The Prize is awarded for a short story of 3,000-10,000 words by an African writer published in English.  An “African writer” is defined as someone who was born in Africa, or who is a national of an African country, or who has a parent who is African by birth or nationality. This year a record 140 qualifying stories from 17 African countries were submitted to the judges. This was  a major upturn from  2013, when there were 96 stories from 16 countries. In 2012 there were 122 stories from 14 countries, and in 2011 126 entries from 17 countries.

The judging panel found that “the standard of entries was exceptionally high, so much so that it was actually very difficult for the judges to whittle it down to a shortlist of only five stories," Kay said. "We were heartened by how many entrants were drawn to explorations of a gay narrative. What a golden age for the African short story, and how exciting to see real originality - with so many writers bringing something different to the form."

caine prize marks its 15th year
This year the Caine Prize celebrates its fifteenth anniversary. To mark this milestone, in addition to the £10,000 that will go to the winner each shortlisted writer will receive £500. The winner will be announced at the prizegiving dinner to be held in the Bodleian Library, Oxford University, on Monday 14 July.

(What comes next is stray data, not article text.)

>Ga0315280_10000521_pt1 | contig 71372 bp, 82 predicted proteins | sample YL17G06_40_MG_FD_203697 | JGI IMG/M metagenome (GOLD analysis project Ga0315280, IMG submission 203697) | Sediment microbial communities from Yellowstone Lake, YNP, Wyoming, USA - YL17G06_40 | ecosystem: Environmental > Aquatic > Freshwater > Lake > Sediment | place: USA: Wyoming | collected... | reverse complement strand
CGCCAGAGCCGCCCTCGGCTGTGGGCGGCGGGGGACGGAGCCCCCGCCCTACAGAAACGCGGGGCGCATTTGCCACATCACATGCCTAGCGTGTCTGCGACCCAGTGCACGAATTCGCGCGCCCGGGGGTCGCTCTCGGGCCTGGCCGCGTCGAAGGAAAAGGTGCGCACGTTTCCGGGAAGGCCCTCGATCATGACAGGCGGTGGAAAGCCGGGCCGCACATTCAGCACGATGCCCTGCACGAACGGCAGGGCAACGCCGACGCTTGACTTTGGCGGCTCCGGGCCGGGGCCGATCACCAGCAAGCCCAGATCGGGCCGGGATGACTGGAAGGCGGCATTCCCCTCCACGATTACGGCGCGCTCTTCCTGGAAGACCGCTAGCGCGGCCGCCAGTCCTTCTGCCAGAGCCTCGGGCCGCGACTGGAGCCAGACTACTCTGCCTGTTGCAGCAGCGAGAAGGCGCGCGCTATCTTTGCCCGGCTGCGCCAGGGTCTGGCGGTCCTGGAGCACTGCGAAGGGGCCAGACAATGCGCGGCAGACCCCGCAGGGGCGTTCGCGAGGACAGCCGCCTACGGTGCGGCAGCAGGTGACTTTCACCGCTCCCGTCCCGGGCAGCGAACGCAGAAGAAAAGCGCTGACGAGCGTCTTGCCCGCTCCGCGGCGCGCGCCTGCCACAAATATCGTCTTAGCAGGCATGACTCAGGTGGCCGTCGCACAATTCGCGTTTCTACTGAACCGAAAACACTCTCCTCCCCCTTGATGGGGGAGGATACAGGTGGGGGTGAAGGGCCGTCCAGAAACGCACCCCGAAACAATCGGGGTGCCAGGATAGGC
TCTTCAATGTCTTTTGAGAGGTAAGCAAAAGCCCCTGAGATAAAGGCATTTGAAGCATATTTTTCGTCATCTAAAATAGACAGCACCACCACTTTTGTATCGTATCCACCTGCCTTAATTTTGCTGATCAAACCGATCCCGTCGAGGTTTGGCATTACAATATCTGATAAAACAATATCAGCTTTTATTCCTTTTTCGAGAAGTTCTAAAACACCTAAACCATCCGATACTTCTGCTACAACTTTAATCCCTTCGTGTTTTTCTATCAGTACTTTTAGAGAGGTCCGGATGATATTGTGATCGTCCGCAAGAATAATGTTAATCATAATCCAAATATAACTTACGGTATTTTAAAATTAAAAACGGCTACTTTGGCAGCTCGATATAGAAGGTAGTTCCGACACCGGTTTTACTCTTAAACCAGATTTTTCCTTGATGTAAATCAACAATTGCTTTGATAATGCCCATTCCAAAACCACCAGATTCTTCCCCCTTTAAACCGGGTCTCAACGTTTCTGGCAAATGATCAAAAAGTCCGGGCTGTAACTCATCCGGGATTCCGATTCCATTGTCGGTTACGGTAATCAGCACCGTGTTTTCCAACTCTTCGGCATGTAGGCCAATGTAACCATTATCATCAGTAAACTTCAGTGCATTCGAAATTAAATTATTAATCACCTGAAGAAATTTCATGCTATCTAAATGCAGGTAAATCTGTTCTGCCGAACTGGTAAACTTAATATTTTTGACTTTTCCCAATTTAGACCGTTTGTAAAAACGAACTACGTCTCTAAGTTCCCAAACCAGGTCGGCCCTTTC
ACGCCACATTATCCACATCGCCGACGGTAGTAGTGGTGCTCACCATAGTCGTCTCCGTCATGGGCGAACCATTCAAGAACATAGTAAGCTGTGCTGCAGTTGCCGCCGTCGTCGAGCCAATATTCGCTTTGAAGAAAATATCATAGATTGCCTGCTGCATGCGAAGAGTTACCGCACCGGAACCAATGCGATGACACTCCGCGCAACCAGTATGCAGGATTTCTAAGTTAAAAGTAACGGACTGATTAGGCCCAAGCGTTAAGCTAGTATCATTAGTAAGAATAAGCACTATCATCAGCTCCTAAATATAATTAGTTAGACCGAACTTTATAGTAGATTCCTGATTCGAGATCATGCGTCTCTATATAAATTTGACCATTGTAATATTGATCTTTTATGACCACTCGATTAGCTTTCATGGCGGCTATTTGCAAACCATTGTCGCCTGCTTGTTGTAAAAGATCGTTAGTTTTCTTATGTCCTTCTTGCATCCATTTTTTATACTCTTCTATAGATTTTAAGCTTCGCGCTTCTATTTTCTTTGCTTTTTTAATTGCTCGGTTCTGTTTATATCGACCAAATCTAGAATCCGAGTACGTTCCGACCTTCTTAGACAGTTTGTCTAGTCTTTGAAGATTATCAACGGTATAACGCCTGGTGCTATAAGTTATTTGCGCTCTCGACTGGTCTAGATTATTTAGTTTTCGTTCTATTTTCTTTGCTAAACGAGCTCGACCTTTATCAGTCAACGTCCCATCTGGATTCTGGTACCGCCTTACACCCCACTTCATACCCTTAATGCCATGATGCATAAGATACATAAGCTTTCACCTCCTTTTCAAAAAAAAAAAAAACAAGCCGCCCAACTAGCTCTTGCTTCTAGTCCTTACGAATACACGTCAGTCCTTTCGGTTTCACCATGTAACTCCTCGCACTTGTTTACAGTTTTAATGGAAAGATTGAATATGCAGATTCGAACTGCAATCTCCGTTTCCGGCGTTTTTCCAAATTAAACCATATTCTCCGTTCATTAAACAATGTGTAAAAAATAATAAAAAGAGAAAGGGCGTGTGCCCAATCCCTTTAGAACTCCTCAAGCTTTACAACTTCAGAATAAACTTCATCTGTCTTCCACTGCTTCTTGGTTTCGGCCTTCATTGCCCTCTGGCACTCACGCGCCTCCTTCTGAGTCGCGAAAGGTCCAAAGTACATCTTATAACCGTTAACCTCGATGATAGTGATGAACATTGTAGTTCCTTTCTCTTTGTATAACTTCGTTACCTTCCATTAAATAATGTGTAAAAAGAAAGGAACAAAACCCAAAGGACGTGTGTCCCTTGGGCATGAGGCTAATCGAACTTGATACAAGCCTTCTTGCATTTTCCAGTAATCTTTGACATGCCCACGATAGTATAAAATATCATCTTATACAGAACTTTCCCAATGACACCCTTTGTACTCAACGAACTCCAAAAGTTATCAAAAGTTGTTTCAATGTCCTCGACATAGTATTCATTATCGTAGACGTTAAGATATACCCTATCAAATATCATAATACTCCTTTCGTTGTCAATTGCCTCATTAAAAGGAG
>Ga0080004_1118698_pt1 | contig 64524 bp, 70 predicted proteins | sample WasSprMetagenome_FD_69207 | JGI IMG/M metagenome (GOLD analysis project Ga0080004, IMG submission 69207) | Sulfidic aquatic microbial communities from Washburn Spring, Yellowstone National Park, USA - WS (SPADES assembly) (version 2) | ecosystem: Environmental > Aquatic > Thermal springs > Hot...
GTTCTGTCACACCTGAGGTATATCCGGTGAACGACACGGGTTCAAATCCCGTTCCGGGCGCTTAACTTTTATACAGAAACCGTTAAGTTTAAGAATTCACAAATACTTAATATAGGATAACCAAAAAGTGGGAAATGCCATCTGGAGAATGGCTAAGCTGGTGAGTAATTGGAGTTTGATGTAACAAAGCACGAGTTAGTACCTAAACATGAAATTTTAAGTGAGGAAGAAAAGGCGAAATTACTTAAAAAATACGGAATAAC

Tendai Huchu, shortlisted for "The Intervention"
As in previous years the winner will have the opportunity to take up a month’s residence at Georgetown University, as a Writer-in-Residence at the Lannan Center for Poetics and Social Practice. The winner will also be invited to take part in the Open Book Festival in Cape Town in September, the Storymoja Hay Festival in Nairobi and the Ake Festival in Nigeria.

Gillian Slovo
Kay 's fellow judges are the South African-born novelist and playwright Gillian Slovo, Zimbabwean journalist Percy Zvomuya, Assistant Professor of English at the University of Georgetown Dr Nicole Rizzuto and the Nigerian winner of the Caine Prize in 2001 Helon Habila.

As part of events around the Prize, the shortlisted writers will read from their work at the Royal Over-Seas League in London on Thursday 10 July at 7pm and at the Southbank Centre on Sunday 13 July at 5pm. On Friday 11 and Saturday 12 July they will take part in the Africa Writes Festival organised at The British Library by  ASAUK and the Royal African Society.